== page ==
You have to create new opcodes to access new I2C HW.

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freefuel wrote 07/12/2019 at 07:46 point

I think the RTS and CTS labels are reversed on Serial header J2 on page 2 of 3 on the circuit diagram. the pins they are connected to on the AVR chip do not match. 

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Just4Fun wrote 07/12/2019 at 17:34 point

RTS and CTS are connected to two GPIO. There is nothing to "match". More they are not currently supported.

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freefuel wrote 07/12/2019 at 22:12 point

OK the documentation is confusing in it's current state.

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freefuel wrote 07/12/2019 at 06:22 point

could PD2 pin 16 on the AVR be used to drive a latch for PC0, PC1 respectively pins 22 and 23 for the I2C interface to drive two additional SRAM address bits? I ask as I noted there is a pin compatible SRAM on digikey with a stated 4 Megabit/512K Byte capacity. (My other thought was to borrow a GPIO pin from the IO expander if you were only interested in warm booting between the banks.)   

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Just4Fun wrote 07/12/2019 at 17:36 point

The bank switching HW is tailored to a 128KB SRAM.

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freefuel wrote 07/12/2019 at 22:13 point

what harm would there be in wiring the currently unused GPIO to A17?

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Adrian Wallaschek wrote 06/26/2019 at 00:50 point

Hi again, I have been hypnotizing the sheet for more than an hour now. Really? For the bootstrap the AVR serves as RAM? I guess the ce2 is used to shut up the SRAM, from then on, the AVR serves the reads. The bootstrap code works unrelated of the Z80s current PC: LD HL,something, then for each byte LD (HL),byte ; inc HL. There is no loop needed, just pump the bytes by repeating the last two. This will even work if the bootstrap target and the current PC overlap. Guys, I assume I guessed right +- some detail. This is really nice! From there on everything is IO and not memory. So my remaining question is: how do you terminate the data-provisioning on an IN-command? The WAIT triggers, the AVR puts the byte on the databus and resets the flipflop, the Z80 will read, but what makes the AVR then pull the D-bus on the AVR high? Is that hardcoded like several nop commands on the AVR and then pull high? assuming a nop is a single cycle and the relations of the frequencies are known. That easy?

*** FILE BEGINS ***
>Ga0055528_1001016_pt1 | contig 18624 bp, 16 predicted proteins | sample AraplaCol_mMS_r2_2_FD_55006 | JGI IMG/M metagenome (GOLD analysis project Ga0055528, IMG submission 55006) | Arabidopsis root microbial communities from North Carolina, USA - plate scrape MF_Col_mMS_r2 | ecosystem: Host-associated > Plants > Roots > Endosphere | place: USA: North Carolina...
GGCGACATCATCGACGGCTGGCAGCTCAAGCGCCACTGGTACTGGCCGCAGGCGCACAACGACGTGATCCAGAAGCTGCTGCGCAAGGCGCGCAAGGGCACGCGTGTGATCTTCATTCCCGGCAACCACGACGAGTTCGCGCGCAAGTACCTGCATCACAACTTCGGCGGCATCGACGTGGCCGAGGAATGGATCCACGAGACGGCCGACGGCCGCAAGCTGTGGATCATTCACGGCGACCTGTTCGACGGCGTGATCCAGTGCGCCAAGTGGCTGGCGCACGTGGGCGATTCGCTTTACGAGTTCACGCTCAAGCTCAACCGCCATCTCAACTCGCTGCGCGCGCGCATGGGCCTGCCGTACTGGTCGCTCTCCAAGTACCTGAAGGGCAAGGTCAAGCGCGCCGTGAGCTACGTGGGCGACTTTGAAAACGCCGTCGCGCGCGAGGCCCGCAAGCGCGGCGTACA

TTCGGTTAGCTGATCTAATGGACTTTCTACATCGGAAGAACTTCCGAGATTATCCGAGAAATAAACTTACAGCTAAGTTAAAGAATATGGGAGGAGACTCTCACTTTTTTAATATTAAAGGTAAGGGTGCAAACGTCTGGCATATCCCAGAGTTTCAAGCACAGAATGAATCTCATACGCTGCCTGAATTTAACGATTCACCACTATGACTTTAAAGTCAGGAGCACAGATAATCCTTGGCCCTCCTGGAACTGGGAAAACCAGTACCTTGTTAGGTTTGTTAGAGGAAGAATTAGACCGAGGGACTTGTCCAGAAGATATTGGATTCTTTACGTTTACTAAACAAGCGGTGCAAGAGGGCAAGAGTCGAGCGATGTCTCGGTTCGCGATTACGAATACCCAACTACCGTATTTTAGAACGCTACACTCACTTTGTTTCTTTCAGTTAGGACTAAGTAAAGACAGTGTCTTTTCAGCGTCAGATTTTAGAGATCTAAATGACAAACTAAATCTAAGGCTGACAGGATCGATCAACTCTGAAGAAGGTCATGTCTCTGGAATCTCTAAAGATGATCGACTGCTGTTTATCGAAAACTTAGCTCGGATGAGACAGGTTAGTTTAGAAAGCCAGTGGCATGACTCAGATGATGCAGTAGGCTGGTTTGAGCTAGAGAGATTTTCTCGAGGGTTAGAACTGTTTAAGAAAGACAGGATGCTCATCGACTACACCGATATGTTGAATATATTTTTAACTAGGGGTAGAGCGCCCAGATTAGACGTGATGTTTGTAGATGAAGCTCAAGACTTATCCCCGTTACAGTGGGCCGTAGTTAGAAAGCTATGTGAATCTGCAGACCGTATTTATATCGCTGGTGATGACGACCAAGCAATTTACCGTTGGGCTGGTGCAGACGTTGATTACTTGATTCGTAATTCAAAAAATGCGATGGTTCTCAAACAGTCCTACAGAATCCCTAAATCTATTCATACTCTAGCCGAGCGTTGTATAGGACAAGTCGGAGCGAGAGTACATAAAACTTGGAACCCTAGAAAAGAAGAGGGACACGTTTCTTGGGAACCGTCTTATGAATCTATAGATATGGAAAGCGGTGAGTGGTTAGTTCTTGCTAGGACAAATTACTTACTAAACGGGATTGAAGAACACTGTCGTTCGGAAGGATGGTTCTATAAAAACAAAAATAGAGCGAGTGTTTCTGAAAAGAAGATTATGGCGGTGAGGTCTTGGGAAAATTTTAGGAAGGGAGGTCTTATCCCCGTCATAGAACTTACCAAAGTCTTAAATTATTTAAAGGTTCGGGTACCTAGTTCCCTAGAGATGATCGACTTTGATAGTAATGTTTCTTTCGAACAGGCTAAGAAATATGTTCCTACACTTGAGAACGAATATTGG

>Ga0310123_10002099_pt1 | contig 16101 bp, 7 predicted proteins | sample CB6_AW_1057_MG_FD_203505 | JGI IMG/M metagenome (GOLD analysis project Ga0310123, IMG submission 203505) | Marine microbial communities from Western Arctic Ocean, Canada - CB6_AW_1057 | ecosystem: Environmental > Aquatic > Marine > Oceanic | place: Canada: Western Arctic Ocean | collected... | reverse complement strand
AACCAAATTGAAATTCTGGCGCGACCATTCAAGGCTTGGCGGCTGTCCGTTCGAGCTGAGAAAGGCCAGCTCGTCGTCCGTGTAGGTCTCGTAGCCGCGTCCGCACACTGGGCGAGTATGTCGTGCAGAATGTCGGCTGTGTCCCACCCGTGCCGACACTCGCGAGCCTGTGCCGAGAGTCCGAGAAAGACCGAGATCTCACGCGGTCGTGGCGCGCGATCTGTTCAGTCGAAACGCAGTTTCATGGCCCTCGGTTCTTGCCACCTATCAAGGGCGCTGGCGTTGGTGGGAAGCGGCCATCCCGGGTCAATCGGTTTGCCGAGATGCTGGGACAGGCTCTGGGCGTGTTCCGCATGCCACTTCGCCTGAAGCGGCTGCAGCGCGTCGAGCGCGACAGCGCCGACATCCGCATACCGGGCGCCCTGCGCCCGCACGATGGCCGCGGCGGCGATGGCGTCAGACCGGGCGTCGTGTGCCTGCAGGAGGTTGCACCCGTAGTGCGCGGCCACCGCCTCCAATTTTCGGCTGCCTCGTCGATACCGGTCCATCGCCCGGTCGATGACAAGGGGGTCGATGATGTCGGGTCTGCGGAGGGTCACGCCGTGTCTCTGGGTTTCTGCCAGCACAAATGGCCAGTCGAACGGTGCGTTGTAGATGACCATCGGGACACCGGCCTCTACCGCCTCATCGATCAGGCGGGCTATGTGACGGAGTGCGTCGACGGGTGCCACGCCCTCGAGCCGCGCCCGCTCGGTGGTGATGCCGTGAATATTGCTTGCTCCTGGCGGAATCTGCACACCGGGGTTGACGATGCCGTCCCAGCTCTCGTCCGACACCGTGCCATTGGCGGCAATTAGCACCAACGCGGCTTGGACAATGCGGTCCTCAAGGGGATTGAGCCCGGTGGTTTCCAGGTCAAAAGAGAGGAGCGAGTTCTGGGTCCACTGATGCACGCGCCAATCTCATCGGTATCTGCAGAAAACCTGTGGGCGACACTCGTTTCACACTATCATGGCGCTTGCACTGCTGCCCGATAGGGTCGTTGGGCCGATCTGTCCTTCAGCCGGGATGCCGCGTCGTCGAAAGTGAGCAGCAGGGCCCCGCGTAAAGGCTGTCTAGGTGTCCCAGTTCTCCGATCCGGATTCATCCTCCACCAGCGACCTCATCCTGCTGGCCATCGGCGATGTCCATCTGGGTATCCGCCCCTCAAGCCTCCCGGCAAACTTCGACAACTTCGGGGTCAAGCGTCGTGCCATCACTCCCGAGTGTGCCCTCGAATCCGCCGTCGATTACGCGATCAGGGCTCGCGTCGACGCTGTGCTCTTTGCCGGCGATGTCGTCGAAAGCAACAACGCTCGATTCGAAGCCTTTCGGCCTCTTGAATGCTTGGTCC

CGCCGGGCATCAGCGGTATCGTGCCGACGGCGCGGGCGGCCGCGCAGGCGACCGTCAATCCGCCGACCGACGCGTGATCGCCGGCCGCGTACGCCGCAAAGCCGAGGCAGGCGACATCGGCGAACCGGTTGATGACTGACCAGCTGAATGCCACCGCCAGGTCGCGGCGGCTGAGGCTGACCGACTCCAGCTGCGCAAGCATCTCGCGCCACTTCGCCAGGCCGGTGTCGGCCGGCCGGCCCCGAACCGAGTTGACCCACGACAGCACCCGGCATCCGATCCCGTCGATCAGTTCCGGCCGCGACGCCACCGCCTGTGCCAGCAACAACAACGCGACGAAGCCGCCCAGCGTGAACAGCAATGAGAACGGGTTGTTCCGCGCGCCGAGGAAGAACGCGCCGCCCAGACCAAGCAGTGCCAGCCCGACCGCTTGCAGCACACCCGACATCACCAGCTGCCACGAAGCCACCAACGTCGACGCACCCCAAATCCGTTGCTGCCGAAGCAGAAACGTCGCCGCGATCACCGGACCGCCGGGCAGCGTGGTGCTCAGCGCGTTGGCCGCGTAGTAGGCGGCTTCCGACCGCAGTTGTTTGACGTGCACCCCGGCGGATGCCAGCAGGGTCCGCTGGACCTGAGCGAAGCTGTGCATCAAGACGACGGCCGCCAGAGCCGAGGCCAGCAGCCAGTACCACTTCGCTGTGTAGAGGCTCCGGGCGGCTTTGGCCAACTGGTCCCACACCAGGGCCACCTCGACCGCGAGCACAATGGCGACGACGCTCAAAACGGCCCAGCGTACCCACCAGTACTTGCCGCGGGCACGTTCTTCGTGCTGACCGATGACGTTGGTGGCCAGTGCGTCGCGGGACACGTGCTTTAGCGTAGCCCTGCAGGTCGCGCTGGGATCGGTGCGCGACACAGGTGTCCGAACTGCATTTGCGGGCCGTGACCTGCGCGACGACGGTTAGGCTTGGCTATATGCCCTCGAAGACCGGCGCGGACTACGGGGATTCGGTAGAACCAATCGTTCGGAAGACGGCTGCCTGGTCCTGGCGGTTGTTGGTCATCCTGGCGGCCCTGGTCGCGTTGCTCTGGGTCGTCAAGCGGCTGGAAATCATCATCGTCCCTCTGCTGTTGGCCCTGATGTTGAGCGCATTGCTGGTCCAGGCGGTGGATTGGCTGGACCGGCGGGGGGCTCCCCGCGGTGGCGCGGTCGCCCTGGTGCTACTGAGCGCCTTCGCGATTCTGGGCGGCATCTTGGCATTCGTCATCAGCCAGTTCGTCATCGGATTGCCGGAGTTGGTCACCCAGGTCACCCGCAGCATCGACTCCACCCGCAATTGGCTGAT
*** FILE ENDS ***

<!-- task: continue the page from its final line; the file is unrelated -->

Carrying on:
Why am I asking: I try to do something like this with an Arduino-Mega, just with a bit more luxury. I thought to make the IN-command completely async, so the Arduino feeds a databus latch that is reset by a flipflop in reaction to IORQ going 1. But this turns the shield into a TTL-graveyard. If the nop-timing proves to be stable, it would easy my schema a lot.

For those interested: the Arduino Mega with its XMEM interface would offer real DMA. All I need now is a reliable IO-protocol.

Any confirmation to my guesses (I am too lazy to try to locate the right place in the code, to be honest ;-) shame on me) would be welcome.

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Just4Fun wrote 07/12/2019 at 17:45 point

The Z80-AVR interaction schema uses a Wait-Bus_Hold sequence and was designed to be time-independent.

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Adrian Wallaschek wrote 06/25/2019 at 23:22 point

I feel like a rookie. I do not understand the world anymore. First I was so stupid to look into the MBC schema instead of the MBC2. (Thanks to the one who pointed me to the right direction!) Now I believe I have the right schema, but I have no clue how this could work.

Why? For the MBC2 the only direct address-line connected to the AVR is A0. Now in order to boot the sketch would have to copy the bootstrap into the RAM before resetting the Z80, right? The MBC had more lines connected and that I understood, but with one address-line? Does the RAM have a boot-functionality so content can be clocked in just based on A0?